bible blog 818

This blog provides a meditation on the Episcopal daily readings along with a headline from world news:

40 Tibetan suicides in the last year of Chinese rule

rage of the defeated

Psalm 137

Lament over the Destruction of Jerusalem

1 By the rivers of Babylon—    there we sat down and there we wept    when we remembered Zion.
2 On the willows* there    we hung up our harps.
3 For there our captors    asked us for songs,
and our tormentors asked for mirth, saying,    ‘Sing us one of the songs of Zion!’
4 How could we sing the Lord’s song    in a strange land?
5 If I forget you, O Jerusalem,    let my right hand wither!
6 Let my tongue cling to the roof of my mouth,    if I do not remember you,
if I do not set Jerusalem    above my highest joy.
7 Remember, O Lord, against the Edomites    the day of Jerusalem’s fall,
how they said, ‘Tear it down! Tear it down!    Down to its foundations!’
8 O daughter Babylon, you devastator!*    Happy shall they be who pay you back    what you have done to us!
9 Happy shall they be who take your little ones    and dash them against the rock!

the pain of exile

When Boney M made a famous reggae version of this psalm they missed out verses 7, 8 and 9, rightly reckoning that these would not meet with public approval.  The Rastafarian use of such psalms is part of a religious fiction which links Ethiopia with Israel and more generally, Afro-americans with their African homeland. The psalm reflects the situation of people forceably removed to a foreign land, in Israel’s case, to Babylon, where its elite was taken so that the nation could no longer trouble the “peace” of the area, that is, rebel against Baylonian imperialism. As far as we know, the Jewish exiles were not treated as slaves, but were allowed to carry on their own lives, so much so that when ultimately the emperor Cyrus freed the Jews, some opted to remain in Babylon.

The first part of the song reveals the bitterness of exile and a passionate longing for the native land. “How can we sing the Lord’s song in a strange land?” expresses a feeling that we can imagine-to sing that song would bring to mind all the pain of exile-but perhaps not wholly identify with. I guess that I might especially want to sing a Scottish song in a place of exile. But it’s not just a “song of Zion” that is withheld, it’s the Lord’s song, because of course for the exile his God is identified with the land of Israel. Whereas I would be comforted in exile by the faith that God was just as much with me there as at home, that is not the faith of the Israeli psalmist. Knowing this, we can understand his peculiar pain: exile has deprived him of his God as well as his native land. The patronising Baylonian will not have understood this suffering.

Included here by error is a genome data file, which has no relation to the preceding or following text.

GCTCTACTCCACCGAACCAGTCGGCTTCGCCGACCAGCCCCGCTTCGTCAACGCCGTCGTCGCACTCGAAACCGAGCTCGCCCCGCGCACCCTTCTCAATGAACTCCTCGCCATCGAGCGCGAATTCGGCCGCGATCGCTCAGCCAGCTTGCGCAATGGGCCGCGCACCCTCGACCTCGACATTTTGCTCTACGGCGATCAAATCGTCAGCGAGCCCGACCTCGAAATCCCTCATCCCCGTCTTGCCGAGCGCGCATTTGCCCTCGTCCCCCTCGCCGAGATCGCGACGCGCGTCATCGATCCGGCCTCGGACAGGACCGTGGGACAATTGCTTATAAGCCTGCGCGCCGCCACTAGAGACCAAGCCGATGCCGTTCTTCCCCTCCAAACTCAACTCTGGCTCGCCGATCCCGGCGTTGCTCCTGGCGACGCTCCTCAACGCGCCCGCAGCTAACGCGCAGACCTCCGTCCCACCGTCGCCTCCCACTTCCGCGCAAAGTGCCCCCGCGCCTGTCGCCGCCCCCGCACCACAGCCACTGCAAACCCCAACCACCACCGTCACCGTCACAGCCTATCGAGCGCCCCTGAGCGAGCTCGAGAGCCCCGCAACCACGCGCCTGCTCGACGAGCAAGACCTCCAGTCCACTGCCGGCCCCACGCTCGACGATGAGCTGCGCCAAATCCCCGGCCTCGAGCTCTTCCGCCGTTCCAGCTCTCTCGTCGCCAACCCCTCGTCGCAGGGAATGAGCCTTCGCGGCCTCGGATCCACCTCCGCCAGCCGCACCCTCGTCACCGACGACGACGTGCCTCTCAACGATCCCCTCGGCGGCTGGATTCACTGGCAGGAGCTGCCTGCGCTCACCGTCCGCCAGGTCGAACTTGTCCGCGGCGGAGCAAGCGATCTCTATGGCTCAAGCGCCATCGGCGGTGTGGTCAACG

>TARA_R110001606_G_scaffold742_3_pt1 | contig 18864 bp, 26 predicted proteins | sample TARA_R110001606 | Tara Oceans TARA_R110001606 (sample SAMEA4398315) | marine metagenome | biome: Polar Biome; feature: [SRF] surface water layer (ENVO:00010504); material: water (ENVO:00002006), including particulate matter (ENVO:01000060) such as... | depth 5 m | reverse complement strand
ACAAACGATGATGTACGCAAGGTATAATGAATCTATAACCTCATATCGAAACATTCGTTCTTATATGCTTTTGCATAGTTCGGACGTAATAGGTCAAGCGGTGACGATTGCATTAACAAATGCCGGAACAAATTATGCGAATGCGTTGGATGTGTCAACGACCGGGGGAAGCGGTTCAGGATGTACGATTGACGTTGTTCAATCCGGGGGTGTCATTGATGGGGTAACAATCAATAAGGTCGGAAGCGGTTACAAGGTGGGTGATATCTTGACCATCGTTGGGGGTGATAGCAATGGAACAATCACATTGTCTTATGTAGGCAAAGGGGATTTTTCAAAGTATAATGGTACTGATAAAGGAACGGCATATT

The meaning of the psalm changed when Christian believers used “Babylon” as the code name for first of all, the Roman Empire, then for any oppressive political power and finally for the earthly city as opposed to the heavenly one. The psalm came to express the longing of people for freedom either from the oppression of a tyranical power, or from the trials of earthly existence. It is a powerful lament for all kinds of exile. 

Rage of the oppressed: Palestinian joy at 9/11

At least verses 1-6 are. But then the psalm explodes into an angry cry for vengeance. Those who rejoiced in the destruction of Jerusalem, let their cities be destroyed; and those who murdered innocent children in the tumult of war, let their children be smashed to bits with the same callousness! And now we know we’re not dealing with some kind of “acceptable” sense of exile but with the rage of someone who has watched the brutality of an enemy’s victory in war  and been humiliated by slave status (however blandly imposed) in the conqueror’s headquarters. This is the reality of military defeat, which can be easily overlooked by those who have never experienced it in their own land. It always involves human cruelty which sears the souls of survivors forever after.

The editors of the book of psalms left verses 7-9 as they are because they knew that the fury of the defeated exile had to be held up before God without apology. If God allows such things to happen, this will be the natural result. All victims, including Jewish victims, should read this psalm with care, so that they can look their own natural fury in the face; and all conquerors, including Jewish conquerors, should read it so that they can be reminded of the natural fury of their victims.

At a lesser degree of intensity it’s a salutary psalm for us all in our damaging and being damaged.

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